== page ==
The two aisles of the lower storey are separated for its use as Baradari consisting a row of cells and a pillared verandah facing outside to the street to provide accommodation to visitors, pilgrims and others.
In the middle of each of three sides and interrupting the cloisters are impressive structures forming gateways. The two on north and south are prominent and the domes surmount them.
The sanctuary is the most striking structure of the mosque. This occupies the whole width on western side. The sanctuary has its nave and the aisles. The nave is a rectangular hall of 11 metres by 9 metres with pillared transepts on either side. The nave has three stages vertically.
The lowest one is a compartment containing three Mihrabs and a high pulpit with steps on western side. The nave is flanked by transepts on both sides by arched openings.
Above this, the second stage has eight decorated arches, four of which are squinch arches at angles changing the square to an octagon. Light is admitted through perforated screens fitted in these arches.
The third or uppermost storey is converted into a sixteen-sided form by means of brackets fitted in each corner. At the top, it is roofed by a hemispherical dome. The dome at 17 metres high is placed over this drum. The centre of the transepts opened into an octagonal bay roofed by a smaller dome.
The end transepts are two storeyed. The upper storey was enclosed by perforated stone screens reserved for Zenana (Women’s chamber). Many of the elements like recessed arch with its fringe ornamentation, the shape of the arch and the sloping side of its supports were derived from the buildings of Tughlaqs of Delhi. The arch is absolutely simple and it is just a straight line and a gentle curve and there is no ogee curve at top.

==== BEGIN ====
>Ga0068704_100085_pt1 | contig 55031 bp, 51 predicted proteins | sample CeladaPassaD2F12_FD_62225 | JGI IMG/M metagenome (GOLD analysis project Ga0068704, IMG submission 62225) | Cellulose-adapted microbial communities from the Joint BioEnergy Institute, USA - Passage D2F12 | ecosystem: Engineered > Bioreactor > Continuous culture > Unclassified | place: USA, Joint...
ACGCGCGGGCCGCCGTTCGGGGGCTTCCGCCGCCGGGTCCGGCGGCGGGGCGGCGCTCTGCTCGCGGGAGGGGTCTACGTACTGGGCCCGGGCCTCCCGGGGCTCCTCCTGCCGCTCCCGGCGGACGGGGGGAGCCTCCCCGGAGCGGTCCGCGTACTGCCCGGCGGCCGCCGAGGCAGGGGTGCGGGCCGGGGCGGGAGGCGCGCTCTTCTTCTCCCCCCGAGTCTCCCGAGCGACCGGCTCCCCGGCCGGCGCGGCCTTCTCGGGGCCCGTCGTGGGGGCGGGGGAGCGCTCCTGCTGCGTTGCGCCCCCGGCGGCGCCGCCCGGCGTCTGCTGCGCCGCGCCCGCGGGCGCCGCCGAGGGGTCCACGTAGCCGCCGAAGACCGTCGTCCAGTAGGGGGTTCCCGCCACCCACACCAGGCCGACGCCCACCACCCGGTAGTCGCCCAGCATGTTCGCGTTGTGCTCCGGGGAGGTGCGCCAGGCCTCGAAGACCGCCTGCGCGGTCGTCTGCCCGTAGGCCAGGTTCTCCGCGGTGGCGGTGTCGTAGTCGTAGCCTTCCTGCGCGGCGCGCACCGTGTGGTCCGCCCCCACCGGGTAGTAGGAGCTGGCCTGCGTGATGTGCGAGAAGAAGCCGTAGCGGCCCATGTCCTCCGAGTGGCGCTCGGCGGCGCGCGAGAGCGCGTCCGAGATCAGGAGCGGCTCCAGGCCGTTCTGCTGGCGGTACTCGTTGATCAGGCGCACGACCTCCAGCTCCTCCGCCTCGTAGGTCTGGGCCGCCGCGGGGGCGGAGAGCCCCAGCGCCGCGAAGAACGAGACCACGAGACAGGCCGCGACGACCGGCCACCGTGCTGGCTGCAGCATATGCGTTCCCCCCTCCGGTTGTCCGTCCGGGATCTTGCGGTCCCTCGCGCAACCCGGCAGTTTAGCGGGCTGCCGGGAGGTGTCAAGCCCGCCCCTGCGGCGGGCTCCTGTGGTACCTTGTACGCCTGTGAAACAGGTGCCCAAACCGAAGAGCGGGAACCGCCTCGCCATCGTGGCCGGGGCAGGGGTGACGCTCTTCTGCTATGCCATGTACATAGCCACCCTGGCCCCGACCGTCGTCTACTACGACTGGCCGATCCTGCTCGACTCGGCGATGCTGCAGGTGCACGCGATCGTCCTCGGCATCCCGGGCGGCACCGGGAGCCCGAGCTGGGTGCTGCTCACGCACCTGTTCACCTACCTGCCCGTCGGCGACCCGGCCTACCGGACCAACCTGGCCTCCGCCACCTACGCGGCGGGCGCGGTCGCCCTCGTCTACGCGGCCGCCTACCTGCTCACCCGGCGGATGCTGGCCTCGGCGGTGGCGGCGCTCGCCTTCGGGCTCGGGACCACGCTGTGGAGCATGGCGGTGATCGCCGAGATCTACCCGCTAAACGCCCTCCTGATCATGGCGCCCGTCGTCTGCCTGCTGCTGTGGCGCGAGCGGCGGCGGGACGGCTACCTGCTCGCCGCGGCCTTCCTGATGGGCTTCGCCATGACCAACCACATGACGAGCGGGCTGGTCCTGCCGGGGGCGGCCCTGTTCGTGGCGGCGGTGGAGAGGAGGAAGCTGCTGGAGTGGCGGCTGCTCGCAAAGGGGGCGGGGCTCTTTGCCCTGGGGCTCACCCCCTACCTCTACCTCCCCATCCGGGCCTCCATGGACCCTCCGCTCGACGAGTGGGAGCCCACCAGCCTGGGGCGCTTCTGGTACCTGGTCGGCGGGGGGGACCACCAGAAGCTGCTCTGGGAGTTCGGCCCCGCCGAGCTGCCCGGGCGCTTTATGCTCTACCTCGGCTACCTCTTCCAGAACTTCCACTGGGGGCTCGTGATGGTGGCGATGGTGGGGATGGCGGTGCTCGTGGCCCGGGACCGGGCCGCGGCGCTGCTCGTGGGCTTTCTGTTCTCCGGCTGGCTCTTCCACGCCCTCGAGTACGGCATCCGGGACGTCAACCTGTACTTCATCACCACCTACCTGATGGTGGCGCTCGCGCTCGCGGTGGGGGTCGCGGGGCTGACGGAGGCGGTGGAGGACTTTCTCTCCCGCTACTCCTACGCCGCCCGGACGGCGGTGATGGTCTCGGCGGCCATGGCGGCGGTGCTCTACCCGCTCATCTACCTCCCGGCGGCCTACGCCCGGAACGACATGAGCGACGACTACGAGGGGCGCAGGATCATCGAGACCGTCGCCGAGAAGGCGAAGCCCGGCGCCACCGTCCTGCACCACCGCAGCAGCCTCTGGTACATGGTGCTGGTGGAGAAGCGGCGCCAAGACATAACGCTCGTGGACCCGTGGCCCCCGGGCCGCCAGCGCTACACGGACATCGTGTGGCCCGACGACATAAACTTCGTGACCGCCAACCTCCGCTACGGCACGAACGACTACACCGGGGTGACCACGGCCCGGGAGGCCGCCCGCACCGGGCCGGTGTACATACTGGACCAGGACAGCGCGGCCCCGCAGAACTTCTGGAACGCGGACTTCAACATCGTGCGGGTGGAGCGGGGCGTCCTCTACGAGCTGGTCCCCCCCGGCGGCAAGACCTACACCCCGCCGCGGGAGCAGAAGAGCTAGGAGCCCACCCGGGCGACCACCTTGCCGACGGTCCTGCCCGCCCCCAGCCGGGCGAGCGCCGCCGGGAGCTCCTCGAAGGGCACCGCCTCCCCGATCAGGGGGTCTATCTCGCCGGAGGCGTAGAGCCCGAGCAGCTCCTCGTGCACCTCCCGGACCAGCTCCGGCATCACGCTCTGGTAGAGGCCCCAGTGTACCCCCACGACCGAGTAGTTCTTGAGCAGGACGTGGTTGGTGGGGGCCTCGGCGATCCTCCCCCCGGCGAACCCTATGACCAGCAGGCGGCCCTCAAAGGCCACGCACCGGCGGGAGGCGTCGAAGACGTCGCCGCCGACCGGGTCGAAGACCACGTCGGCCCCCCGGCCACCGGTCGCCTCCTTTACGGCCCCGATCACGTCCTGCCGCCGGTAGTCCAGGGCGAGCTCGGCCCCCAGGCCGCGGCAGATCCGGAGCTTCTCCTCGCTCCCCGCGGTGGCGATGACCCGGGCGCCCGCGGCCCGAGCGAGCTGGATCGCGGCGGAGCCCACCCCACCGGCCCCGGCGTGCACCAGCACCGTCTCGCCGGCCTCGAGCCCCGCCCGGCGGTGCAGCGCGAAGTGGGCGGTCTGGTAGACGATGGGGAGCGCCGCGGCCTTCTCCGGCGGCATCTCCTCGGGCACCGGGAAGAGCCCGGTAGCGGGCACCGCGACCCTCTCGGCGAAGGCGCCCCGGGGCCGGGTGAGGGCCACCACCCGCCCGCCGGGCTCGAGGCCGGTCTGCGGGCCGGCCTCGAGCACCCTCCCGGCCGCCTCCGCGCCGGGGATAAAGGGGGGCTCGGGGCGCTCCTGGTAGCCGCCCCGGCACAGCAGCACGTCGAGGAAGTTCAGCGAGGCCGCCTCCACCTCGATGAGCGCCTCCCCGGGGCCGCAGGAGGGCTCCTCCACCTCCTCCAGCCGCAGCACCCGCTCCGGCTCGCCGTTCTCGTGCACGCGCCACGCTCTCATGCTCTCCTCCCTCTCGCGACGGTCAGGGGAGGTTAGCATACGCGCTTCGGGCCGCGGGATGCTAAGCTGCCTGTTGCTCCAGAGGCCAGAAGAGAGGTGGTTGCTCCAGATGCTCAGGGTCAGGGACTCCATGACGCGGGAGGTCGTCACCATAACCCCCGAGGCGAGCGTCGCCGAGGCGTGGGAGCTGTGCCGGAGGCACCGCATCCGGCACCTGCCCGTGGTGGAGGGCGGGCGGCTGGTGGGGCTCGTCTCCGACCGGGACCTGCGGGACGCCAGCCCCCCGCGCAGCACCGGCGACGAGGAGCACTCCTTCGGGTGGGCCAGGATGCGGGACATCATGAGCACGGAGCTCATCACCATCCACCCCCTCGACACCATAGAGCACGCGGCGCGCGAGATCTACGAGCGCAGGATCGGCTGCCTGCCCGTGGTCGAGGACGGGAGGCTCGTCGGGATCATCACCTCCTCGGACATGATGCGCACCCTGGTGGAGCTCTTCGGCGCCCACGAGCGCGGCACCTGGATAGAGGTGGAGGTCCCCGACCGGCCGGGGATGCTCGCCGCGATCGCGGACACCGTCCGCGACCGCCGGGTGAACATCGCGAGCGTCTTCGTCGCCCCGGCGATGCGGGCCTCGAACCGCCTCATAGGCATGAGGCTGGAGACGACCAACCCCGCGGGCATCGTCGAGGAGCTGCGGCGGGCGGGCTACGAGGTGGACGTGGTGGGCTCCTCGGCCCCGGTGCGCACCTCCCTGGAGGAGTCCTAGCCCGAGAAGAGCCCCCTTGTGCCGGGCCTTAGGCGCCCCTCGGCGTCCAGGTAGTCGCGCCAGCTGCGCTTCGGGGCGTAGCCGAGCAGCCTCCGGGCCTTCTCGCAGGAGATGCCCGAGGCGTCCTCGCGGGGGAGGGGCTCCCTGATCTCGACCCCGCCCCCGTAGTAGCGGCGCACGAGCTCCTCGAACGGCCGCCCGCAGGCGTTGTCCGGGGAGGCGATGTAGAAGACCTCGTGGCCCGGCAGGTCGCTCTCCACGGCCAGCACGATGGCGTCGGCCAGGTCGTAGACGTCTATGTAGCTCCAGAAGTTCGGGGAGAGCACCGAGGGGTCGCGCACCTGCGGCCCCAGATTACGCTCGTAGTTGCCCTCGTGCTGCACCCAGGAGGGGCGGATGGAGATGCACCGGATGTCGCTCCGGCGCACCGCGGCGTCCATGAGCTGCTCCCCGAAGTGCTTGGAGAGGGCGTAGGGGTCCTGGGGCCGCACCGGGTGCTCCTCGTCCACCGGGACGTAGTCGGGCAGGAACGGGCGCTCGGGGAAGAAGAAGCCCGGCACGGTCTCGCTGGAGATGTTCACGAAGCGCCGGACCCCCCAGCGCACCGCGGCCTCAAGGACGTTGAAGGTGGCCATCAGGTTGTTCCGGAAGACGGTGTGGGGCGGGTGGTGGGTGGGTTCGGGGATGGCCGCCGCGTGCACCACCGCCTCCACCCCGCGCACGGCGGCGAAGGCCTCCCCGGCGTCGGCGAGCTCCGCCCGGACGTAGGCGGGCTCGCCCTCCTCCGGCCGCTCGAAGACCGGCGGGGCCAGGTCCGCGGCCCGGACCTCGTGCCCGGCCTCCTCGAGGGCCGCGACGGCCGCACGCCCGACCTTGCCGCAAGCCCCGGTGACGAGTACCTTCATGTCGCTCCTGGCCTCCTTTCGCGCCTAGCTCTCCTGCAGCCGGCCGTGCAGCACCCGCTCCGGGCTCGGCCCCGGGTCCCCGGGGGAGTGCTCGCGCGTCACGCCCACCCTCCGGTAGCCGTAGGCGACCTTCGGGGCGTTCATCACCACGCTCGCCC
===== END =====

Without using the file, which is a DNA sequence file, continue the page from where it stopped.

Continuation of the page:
The sanctuary façade has most prominent features like pylons- a larger one in the center and two smaller ones on sides. The main pylon is a commanding structure with sloping sides recalling Dravidian temple Gopurams and the pylons of Egyptian temples.
Its height is 23 metres and width at the base is 17 metres. This pylon contained a great arched recess of 3.3 metres deep and contains the entrances to the nave. This also has arcaded window openings on its top.
Similar pylons in a smaller scale are repeated on either side to the transepts. These pylons are the most striking features of this mosque with their recesses, projections, solids and voids well-disposed and catching strong light and dark shadows.
Solid Rear Side:
The rear sidewall on west side shows plain wall with no openings and has three projections. At each corner of these projections tapering turrets were added. The rear side shows the solid parts like retaining walls, turrets and domes and had no voids and arches.
5. Lal Darwaza Masjid, Jaunpur, 1450 C.E:
Lal Darwaza mosque (Red Door mosque) was built around 1450AD. It is a royal mosque within the palace. This was planned and executed by Bibi Raja, the Queen of Mahmud shah. The approach to the mosque is through a distinctive high gate painted in red colour, hence its name as Lal Darwaza. The mosque is a simplified version of Atala masjid, Jaunpur and about two-thirds in size.
This mosque is of conventional design with an open court of 40 metres square. In its interior, Zenana is placed adjoining the nave in the upper floor enclosed with stone grill screens. Here Zenana means a secluded area or a chamber for women. The influence of the Queen Lady worked out here in this Jaunpur mosque. The religious needs of women were taken into consideration and given special attention.